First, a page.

CROYDON IN CRISIS: On World Book Day, RICHARD PACITTI outlines why closing any of the borough’s libraries is a very bad idea
Think of an ideal public service.
It would be one that was accessible to all members of the community irrespective of their age, ethnicity, social standing or financial means.
It would be a service that gave people opportunities that perhaps they didn’t have at home – access to knowledge, learning, art, culture – and thereby promoted social mobility.
It would be a service that reduced the possibilities for loneliness and isolation and kept people connected.
It would be staffed by skilled and dedicated professionals, supporting people to make full use of the services on offer. It would be a service that had very modest running costs compared with the thousands of people it supported in so many ways.
That service is called a public library.
Yet because our council is bankrupt and is desperate to save money, it is now suggesting that as many as five local libraries should be closed. This is a terrible idea.
To be clear, public libraries in Croydon aren’t being faced with closure because they are underused or under-appreciated. They are very well used community assets that benefit thousands of citizens.
According to the council’s own figures, even the libraries that are least well-used have 30,000 to 35,000 visits per year. Saying that these libraries aren’t well-used because they receive less footfall than Croydon Central Library is like saying former 100metres world champion and Olympic gold medal-winner Yohan Blake is a bit of a dawdler because he can’t run quite as fast as Usain Bolt.
The five libraries earmarked for closure also provide 19,479 PC sessions a year and many other activities that support children, parents and other community groups. When you look at books issued, those libraries that the council thinks could be closed issue 144,473 books a year.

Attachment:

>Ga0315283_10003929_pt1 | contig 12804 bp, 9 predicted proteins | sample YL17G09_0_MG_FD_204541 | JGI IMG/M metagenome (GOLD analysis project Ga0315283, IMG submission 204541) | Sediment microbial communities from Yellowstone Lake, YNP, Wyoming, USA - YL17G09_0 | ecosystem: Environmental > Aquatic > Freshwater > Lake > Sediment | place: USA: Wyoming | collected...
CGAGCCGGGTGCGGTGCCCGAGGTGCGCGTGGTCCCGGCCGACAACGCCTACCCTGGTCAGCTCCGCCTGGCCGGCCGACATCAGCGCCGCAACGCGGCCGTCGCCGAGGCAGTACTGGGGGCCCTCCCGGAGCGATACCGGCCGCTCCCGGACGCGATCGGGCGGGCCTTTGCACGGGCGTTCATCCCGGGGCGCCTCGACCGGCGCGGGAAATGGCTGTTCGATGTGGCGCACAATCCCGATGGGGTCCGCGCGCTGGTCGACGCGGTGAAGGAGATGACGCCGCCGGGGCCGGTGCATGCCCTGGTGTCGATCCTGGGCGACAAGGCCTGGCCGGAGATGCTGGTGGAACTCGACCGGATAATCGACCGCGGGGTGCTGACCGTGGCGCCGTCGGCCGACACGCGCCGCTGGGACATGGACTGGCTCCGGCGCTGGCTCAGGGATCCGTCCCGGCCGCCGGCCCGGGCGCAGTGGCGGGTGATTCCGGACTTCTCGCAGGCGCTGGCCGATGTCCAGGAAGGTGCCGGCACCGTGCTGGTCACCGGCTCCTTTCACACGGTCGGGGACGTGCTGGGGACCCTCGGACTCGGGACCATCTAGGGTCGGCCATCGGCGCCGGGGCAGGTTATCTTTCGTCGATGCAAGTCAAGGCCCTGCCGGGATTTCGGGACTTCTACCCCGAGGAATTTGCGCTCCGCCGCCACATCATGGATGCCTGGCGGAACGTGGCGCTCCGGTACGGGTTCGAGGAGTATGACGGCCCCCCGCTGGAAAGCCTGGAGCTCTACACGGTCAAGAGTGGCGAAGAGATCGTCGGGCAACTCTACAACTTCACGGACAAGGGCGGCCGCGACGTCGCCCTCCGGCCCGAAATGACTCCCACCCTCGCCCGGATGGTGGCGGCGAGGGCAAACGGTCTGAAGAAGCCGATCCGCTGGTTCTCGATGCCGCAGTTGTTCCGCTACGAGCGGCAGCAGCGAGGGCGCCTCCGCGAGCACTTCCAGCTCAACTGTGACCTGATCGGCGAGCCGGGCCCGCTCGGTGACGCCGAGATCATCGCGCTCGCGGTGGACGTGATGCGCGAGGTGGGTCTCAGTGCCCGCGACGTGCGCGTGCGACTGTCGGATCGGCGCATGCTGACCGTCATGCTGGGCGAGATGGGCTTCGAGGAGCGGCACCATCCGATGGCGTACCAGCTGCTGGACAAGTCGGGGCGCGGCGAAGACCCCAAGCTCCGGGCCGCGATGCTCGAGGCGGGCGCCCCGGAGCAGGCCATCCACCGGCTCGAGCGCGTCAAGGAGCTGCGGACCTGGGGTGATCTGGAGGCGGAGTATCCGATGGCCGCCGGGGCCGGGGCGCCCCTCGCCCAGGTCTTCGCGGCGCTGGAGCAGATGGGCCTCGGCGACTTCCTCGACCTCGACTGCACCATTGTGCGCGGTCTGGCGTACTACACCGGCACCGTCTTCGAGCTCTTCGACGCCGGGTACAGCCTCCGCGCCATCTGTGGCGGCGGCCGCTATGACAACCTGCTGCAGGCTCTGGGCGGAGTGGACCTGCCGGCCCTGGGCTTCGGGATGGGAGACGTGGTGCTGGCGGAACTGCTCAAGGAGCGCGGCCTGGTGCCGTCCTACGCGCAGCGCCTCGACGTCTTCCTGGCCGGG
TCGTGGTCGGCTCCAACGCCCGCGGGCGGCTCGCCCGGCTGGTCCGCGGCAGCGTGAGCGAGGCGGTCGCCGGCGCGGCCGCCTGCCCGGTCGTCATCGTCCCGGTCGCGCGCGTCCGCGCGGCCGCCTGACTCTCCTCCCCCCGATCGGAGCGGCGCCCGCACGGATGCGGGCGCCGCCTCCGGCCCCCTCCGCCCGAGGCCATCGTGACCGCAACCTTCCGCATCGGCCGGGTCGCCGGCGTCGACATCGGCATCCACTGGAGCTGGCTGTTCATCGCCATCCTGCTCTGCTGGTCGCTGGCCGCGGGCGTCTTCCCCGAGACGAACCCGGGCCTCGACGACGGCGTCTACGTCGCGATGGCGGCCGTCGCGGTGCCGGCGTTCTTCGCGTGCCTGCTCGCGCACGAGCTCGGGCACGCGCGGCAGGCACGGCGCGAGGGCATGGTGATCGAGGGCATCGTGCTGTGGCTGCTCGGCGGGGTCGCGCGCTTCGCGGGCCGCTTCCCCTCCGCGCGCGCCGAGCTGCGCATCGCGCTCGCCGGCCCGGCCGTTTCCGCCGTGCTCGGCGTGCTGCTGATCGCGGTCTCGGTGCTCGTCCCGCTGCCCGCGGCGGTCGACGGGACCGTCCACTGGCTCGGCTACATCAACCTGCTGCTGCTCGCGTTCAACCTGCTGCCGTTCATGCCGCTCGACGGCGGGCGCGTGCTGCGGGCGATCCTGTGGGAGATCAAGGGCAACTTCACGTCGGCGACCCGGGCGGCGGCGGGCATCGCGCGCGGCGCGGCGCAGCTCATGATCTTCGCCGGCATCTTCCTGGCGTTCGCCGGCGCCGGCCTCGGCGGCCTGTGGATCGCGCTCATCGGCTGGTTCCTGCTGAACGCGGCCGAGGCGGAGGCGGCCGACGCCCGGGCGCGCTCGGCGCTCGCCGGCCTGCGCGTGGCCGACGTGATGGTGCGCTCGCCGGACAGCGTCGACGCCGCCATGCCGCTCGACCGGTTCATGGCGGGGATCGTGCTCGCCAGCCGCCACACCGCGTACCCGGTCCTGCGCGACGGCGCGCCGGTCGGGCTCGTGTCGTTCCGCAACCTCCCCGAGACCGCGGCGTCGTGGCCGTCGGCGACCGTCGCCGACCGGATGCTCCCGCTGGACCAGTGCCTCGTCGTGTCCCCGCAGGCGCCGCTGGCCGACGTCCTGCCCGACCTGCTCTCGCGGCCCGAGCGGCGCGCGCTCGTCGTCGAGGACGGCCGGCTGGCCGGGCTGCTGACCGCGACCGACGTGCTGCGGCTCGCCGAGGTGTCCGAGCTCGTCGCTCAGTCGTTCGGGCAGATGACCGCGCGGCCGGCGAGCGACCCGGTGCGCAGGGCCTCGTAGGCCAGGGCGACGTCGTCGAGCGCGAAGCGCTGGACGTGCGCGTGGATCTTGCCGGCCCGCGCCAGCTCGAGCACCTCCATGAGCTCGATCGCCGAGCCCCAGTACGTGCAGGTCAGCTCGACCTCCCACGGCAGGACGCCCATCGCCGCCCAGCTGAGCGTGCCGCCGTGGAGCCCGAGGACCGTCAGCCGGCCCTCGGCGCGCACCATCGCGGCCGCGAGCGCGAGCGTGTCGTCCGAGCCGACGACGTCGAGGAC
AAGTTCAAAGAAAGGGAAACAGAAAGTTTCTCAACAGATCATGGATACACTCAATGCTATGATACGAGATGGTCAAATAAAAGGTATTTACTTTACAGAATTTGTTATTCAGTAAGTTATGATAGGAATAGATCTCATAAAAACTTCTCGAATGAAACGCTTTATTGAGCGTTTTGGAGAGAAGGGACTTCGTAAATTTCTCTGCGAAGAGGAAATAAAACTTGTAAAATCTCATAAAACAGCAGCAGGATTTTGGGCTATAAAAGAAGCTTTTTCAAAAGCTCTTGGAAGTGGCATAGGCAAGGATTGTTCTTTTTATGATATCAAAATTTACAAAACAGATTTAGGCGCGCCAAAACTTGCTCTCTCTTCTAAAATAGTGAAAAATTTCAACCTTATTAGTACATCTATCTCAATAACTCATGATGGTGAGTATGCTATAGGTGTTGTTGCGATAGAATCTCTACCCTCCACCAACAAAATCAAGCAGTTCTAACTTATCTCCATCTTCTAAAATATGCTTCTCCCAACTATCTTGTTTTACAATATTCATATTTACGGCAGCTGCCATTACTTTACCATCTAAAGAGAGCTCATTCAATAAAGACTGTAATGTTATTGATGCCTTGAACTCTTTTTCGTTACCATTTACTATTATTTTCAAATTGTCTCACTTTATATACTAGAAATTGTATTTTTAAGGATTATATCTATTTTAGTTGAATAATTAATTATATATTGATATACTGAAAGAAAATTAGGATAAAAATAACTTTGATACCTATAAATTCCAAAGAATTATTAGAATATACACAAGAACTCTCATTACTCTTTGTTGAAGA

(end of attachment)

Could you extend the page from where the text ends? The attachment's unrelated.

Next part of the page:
Sanderstead Library, one of those on the hit list, alone issues 46,091 books, 8per cent of Croydon’s total. That’s a huge figure given the opening hours and footfall. The running costs are extremely modest, the value for money astonishingly good.
The money proposed to be saved by closing these libraries is a drop in the ocean.
The loss on the sell-off of the council’s failed house-builder, Brick by Brick, is estimated at £100million.
The £500,000 a year in running costs that the council suggests it might save if it goes ahead to close five libraries is about 0.5per cent of those Brick by Brick losses, therefore. Compare the “savings” on libraries with the council’s overall debt, £1.5billion, and it is an even more insignificant amount.
And my understanding is that Croydon actually spends less than comparable boroughs on its libraries. Croydon’s main area of overspend is actually adult social care.
One of the most concerning things about a council closing libraries is that the people most likely to be badly affected – children, the elderly, the socially disadvantaged – are the least likely to be able to defend those services.
Of course, it’s easy to save money by deleting rows of expenditure on a spreadsheet.
But what of the long-term repercussions of this? What if those rows of expenditure relate to a service that has an effective role in saving lots of public money elsewhere? Or is an investment in our children’s future?
There’s no point in saving £500 if that need pops up elsewhere costing £3,000. We require a level of intelligence and foresight when making such decisions. I’m sure if council officers and elected members got their thinking caps on they could come up with creative ideas whereby libraries could be part of the programme to promote health and well-being, or even reduce crime, and so actually save council spending overall.
A crucial point about a library is that it is a service for our children and their children’s children. Looking after our libraries for our children is analogous to looking after the planet for our children. We should not be taking a short-term panic measure of closing libraries when libraries are a long-term investment in our community.
Council officials and councillors should see themselves as guardians or caretakers of local services and community assets – not asset strippers. If, in discharging their public duties at the taxpayers’ expense, they aren’t able to make things better, they should at least make sure that they don’t leave things considerably worse. Like the oath sworn by doctors, they should “first do no harm”.
I have no political affiliation myself, but I do find it astonishing that a Labour administration should be proposing the closure of libraries. If you were to think of a service that exemplified what I understand to be Labour ideals – social mobility, equality of access, the support of excellent public services and the people who work in them – then that service would be a public library.